- Contrary to preconceived notions about the adoption process, birth moms can have an extraordinary amount of authority and agency throughout the adoption process. Tweet This
- With so many media platforms available today, there are countless ways to let the positive stories of adoption counter the prevailing negative narratives. Tweet This
In her May 2019 Atlantic article, “Why So Many Women Choose Abortion Over Adoption,” Olga Khazan paints a bleak picture of social attitudes towards adoption. The piece is a thorough and helpful overview of the recent data and thinking surrounding adoption among pregnant women, and her main finding, put plainly, is that adoption today “is a remarkably unpopular course of action.”
Adoption as a pregnancy choice is certainly in decline. In 2014, she notes, only 18,000 children two or younger were placed with adoption agencies, down significantly from the 1970s. By staggering contrast, there were about one million abortions.
And it’s hardly for lack of demand by couples that yearn to adopt. Just last week at a black-tie dinner in New York, I met a man who said he and his wife were unable to have children and were seeking to adopt. I was stunned to learn that they have been waiting over two years for a baby. There are no reliable figures that quantify the number of couples waiting to adopt. Some estimate it to be in the millions. Other estimates say that for every baby placed in adoption, there are 36 couples waiting to adopt.
And yet, Khazan quotes University of California at San Francisco sociologist Gretchen Sisson as saying, “Women just generally aren’t interested in adoption as a reproductive choice. It’s an extremely rare pregnancy decision.”
One of the most common reasons women choose abortion over adoption is surprising: many women fear that placing their baby for adoption would result in more emotional pain than abortion. Women not ready for motherhood have an overwhelmingly “dim view of the adoption process,” she writes. “Guilt-inducing,” “traumatic,” “emotionally distressing,” and “morally unconscionable.” These are all ways adoption is described in the article from the perspective of pregnant women deciding how to proceed with their pregnancy.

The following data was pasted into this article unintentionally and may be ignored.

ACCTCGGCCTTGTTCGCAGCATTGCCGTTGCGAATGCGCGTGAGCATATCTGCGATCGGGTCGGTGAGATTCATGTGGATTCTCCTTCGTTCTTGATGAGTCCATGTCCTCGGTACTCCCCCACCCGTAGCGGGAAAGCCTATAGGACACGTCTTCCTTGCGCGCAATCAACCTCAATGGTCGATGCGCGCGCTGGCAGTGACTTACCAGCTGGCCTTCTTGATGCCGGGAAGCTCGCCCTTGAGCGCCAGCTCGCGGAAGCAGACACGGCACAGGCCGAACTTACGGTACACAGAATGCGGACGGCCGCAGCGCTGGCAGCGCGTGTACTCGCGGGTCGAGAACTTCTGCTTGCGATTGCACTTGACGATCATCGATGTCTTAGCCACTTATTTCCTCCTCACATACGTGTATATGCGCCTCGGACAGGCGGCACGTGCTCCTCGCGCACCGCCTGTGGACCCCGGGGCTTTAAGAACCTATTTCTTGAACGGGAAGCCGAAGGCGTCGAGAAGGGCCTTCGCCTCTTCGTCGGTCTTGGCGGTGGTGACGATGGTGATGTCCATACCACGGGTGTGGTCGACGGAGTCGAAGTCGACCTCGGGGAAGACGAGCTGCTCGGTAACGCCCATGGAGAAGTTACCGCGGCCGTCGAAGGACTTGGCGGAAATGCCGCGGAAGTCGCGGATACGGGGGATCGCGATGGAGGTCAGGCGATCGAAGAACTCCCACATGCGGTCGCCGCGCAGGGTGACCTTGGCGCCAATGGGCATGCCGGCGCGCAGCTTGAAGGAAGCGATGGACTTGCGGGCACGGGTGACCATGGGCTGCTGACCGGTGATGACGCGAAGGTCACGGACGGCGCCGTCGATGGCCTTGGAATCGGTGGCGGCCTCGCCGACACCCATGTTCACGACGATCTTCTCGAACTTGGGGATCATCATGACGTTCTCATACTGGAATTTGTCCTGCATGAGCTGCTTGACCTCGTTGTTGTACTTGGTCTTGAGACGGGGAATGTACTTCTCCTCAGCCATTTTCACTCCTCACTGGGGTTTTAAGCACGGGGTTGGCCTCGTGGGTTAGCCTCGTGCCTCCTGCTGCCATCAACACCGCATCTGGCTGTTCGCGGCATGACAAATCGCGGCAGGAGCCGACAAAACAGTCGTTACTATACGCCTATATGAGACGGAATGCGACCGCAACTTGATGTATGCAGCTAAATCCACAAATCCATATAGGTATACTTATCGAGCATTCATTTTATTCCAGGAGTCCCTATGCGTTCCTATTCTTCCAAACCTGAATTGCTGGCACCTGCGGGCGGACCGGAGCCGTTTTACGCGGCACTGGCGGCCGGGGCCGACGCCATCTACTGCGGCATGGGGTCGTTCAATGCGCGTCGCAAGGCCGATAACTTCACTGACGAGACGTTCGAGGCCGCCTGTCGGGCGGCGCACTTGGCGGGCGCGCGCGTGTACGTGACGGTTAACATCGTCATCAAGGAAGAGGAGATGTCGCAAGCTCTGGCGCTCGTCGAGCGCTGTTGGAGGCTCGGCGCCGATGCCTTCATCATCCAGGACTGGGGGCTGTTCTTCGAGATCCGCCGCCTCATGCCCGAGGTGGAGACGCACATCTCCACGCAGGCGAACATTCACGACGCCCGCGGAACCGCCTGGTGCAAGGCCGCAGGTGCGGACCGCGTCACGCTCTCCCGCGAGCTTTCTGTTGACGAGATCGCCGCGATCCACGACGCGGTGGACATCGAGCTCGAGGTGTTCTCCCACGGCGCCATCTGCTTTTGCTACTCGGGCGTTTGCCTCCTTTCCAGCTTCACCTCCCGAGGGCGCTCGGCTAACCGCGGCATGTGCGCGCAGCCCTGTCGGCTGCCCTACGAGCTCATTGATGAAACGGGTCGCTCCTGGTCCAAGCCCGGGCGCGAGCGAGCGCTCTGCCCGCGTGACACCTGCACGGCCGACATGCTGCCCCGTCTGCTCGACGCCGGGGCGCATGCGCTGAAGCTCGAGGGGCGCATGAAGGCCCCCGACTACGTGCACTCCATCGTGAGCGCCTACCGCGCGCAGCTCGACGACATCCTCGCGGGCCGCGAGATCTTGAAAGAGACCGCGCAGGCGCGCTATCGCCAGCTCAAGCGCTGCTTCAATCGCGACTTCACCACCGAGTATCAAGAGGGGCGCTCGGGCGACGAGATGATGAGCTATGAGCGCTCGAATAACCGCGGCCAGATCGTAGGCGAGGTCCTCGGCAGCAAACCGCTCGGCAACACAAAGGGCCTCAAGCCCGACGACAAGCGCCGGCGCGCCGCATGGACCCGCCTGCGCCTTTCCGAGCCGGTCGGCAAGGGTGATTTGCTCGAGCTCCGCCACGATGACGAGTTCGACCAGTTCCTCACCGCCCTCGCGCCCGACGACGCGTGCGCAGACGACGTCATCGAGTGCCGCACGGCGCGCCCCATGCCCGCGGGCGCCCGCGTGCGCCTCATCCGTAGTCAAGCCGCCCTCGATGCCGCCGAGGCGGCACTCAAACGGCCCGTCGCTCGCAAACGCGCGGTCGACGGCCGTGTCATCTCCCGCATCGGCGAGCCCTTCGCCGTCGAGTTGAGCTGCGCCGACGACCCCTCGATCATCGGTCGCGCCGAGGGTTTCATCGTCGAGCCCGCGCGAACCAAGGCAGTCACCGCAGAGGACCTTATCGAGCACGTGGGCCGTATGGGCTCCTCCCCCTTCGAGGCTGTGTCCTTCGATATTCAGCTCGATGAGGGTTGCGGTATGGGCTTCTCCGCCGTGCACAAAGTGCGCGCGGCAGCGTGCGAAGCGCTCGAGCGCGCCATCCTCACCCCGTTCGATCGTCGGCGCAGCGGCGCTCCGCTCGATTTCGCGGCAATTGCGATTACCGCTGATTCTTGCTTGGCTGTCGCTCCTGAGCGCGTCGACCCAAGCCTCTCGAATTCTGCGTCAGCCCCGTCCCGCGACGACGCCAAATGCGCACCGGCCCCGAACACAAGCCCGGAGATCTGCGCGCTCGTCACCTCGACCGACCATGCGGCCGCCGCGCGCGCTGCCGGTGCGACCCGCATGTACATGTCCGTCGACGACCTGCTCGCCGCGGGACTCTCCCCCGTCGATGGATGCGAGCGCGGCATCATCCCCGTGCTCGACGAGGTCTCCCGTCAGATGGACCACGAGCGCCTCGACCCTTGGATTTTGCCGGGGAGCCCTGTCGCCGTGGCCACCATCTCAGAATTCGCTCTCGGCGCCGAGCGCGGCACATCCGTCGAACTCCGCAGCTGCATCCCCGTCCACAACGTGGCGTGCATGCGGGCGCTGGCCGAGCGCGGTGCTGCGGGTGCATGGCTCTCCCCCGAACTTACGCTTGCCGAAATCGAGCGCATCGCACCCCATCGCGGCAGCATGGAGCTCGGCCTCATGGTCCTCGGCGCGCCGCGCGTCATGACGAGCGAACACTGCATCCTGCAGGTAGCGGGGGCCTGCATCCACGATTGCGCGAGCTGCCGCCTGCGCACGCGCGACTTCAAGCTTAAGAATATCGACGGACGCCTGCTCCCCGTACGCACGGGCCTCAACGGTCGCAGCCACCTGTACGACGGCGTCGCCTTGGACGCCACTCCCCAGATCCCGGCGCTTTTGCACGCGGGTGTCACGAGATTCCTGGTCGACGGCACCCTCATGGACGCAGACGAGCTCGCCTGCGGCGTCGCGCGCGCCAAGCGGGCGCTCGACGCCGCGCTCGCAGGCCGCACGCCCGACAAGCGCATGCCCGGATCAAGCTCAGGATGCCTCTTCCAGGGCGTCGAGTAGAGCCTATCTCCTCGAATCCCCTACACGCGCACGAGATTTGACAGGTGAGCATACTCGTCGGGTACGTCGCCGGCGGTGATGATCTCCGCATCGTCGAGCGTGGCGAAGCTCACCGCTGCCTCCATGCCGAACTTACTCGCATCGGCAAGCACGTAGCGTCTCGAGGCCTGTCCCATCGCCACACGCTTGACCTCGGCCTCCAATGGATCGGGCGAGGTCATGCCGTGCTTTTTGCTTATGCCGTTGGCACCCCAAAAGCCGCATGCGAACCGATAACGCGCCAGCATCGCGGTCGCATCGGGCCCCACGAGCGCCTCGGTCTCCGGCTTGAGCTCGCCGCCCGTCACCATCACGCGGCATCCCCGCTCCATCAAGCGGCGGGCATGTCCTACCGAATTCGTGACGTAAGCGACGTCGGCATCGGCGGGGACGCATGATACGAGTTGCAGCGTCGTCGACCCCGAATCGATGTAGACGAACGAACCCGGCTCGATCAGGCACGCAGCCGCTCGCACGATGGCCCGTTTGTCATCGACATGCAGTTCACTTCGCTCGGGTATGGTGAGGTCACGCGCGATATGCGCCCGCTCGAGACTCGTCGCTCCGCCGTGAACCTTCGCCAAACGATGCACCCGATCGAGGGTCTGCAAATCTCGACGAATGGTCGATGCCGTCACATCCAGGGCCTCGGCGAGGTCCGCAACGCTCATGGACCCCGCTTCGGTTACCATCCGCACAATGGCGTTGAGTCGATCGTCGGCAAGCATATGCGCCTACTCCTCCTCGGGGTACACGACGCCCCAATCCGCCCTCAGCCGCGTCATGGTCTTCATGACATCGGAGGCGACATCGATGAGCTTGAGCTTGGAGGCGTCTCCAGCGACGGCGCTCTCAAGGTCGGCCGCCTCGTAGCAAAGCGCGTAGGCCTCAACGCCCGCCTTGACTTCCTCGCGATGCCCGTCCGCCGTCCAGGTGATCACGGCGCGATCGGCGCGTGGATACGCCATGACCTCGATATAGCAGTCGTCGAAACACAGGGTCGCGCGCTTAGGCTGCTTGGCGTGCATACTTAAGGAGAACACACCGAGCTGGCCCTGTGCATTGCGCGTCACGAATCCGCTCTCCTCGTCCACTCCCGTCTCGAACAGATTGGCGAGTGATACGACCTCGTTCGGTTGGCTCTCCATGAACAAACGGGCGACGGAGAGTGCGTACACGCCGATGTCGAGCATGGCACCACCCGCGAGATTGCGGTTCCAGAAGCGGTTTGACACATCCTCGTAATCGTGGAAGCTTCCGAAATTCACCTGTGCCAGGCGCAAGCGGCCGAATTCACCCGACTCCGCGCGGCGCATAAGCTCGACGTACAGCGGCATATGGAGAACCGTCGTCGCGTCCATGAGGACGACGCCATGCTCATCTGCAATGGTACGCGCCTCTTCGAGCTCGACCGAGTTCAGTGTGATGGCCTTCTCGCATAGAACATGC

In short, while the historical trend has been one of “reduced societal stigma for unwed mothers,” there seems to be a persistent and even growing societal stigma against adoption, at least among women faced with unintended pregnancies.
So what can be done to change the negative perception many people have of adoption? Here are four suggestions:
1. Educate women about the reality of modern adoption and the agency given to birth moms.
Khazan quotes Chuck Johnson, the president of the National Council for Adoption, as saying the fault for “failing to educate pregnant women adequately about adoption” falls evenly on the shoulders of both pro-choicers and pro-lifers, and this failure is a large “part of the reason for adoption’s unpopularity.”
Contrary to preconceived notions about the adoption process, some of them due to nefarious anti-adoption campaigns on the part of those who profit from adoption alternatives, birth moms can have an extraordinary amount of authority and agency throughout the adoption process. They, by and large, call the shots, deciding everything from what kind of adoption process they want what agency they want to work with, and even what family they will eventually place their child with. Many birth moms are increasingly opting for open adoptions, in which the birth mom maintains some degree of contact with the adoptive family. As Parents.com recently put it, “Open adoption is the new norm.”